This is surprising because until now, scientists thought that other processes, such as exploding stars called supernovae, were largely responsible for regulating the formation of stars.
But NASA's Stratospheric Observatory for Infrared Astronomy (SOFIA)'s observations suggest that infant stars generate stellar winds that can blow away the seed material required to form new stars, a process called feedback.
"It disrupts the natal cloud and prevents the birth of new stars."
At the heart of the nebula lies a small grouping of young, massive and luminous stars.
Observations from SOFIA's instrument the German Receiver for Astronomy at Terahertz Frequencies (GREAT) revealed that the strong stellar wind from the brightest of these baby stars, designated as Theta1 Orionis C, has swept up a large shell of material from the cloud where this star formed, like a snow plow clearing a street by pushing snow to the road's edges.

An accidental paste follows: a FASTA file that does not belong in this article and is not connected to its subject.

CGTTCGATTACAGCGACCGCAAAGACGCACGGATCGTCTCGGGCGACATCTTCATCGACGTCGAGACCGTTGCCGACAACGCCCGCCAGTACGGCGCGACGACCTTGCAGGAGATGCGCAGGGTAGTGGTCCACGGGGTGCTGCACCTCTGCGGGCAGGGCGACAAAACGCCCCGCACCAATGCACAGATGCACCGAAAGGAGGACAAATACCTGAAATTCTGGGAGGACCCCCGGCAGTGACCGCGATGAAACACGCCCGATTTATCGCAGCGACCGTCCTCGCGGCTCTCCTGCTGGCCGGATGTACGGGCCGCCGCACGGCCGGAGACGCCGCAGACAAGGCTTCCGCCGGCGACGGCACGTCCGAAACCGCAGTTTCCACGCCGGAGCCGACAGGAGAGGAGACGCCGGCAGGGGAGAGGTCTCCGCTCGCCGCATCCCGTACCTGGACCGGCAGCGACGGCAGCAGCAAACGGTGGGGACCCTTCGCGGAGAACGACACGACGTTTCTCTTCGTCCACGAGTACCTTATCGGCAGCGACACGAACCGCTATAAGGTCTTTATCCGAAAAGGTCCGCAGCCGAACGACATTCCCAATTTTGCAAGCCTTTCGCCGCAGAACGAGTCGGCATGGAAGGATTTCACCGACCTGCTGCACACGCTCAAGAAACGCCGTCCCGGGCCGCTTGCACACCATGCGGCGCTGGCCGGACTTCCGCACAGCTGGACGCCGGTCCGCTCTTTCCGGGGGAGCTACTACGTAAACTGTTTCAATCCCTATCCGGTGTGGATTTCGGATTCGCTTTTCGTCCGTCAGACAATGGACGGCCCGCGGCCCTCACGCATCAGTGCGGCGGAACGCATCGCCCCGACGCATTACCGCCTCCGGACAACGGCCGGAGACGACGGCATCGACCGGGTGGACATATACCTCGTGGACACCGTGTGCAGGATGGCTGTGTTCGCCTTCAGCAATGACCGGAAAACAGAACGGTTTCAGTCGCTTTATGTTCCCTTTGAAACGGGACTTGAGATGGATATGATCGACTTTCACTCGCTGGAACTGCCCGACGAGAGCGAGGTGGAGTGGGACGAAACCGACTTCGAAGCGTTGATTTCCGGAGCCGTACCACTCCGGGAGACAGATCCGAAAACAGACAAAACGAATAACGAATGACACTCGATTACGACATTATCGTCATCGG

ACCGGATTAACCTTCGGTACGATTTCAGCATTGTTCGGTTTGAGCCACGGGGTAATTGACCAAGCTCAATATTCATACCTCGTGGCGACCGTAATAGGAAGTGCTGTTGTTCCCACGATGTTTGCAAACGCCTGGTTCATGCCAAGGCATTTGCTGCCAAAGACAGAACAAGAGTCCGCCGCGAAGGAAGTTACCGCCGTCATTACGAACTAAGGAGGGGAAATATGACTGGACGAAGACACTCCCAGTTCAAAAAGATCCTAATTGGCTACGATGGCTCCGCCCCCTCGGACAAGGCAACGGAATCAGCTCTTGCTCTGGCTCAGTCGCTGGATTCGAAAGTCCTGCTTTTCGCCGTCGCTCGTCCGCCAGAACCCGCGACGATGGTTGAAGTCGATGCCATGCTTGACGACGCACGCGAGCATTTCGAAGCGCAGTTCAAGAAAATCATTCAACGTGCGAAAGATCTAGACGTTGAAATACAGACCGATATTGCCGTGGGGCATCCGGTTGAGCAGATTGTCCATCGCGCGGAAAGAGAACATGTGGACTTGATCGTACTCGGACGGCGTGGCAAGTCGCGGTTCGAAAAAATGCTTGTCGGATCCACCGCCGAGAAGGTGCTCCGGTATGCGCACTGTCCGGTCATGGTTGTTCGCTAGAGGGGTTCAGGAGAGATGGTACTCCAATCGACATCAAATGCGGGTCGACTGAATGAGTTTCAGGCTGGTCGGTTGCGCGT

At the centre of the Orion Nebula, the stellar wind from Theta1 Orionis C forms a bubble and disrupts star birth in its neighbourhood. At the same time, it pushes molecular gas to the edges of the bubble, creating new regions of dense material where future stars might form.
These feedback effects regulate the physical conditions of the nebula, influence the star formation activity and ultimately drive the evolution of the interstellar medium -- the space between stars filled with gas and dust.
"Understanding how star formation interacts with the interstellar medium is key to understanding the origins of the stars we see today, and those that may form in the future," the researchers said.
(This story has not been edited by Business Standard staff and is auto-generated from a syndicated feed.)